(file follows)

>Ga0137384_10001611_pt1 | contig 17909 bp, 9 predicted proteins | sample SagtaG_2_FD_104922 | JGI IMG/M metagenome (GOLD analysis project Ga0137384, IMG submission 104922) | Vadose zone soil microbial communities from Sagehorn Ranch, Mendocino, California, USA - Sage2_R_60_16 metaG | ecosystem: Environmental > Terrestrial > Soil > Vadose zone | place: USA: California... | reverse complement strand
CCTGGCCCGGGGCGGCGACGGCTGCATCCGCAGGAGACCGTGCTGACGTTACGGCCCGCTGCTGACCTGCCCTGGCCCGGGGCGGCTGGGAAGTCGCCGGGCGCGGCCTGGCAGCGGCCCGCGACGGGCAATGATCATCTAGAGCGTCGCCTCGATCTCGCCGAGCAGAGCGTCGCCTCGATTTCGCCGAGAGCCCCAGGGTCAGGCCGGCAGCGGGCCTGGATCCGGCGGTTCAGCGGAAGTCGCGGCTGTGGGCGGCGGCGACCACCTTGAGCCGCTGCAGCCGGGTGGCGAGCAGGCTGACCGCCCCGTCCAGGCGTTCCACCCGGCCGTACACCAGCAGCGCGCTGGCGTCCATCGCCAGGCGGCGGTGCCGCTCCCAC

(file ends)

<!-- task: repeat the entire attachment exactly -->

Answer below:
>Ga0137384_10001611_pt1 | contig 17909 bp, 9 predicted proteins | sample SagtaG_2_FD_104922 | JGI IMG/M metagenome (GOLD analysis project Ga0137384, IMG submission 104922) | Vadose zone soil microbial communities from Sagehorn Ranch, Mendocino, California, USA - Sage2_R_60_16 metaG | ecosystem: Environmental > Terrestrial > Soil > Vadose zone | place: USA: California... | reverse complement strand
CCTGGCCCGGGGCGGCGACGGCTGCATCCGCAGGAGACCGTGCTGACGTTACGGCCCGCTGCTGACCTGCCCTGGCCCGGGGCGGCTGGGAAGTCGCCGGGCGCGGCCTGGCAGCGGCCCGCGACGGGCAATGATCATCTAGAGCGTCGCCTCGATCTCGCCGAGCAGAGCGTCGCCTCGATTTCGCCGAGAGCCCCAGGGTCAGGCCGGCAGCGGGCCTGGATCCGGCGGTTCAGCGGAAGTCGCGGCTGTGGGCGGCGGCGACCACCTTGAGCCGCTGCAGCCGGGTGGCGAGCAGGCTGACCGCCCCGTCCAGGCGTTCCACCCGGCCGTACACCAGCAGCGCGCTGGCGTCCATCGCCAGGCGGCGGTGCCGCTCCCAC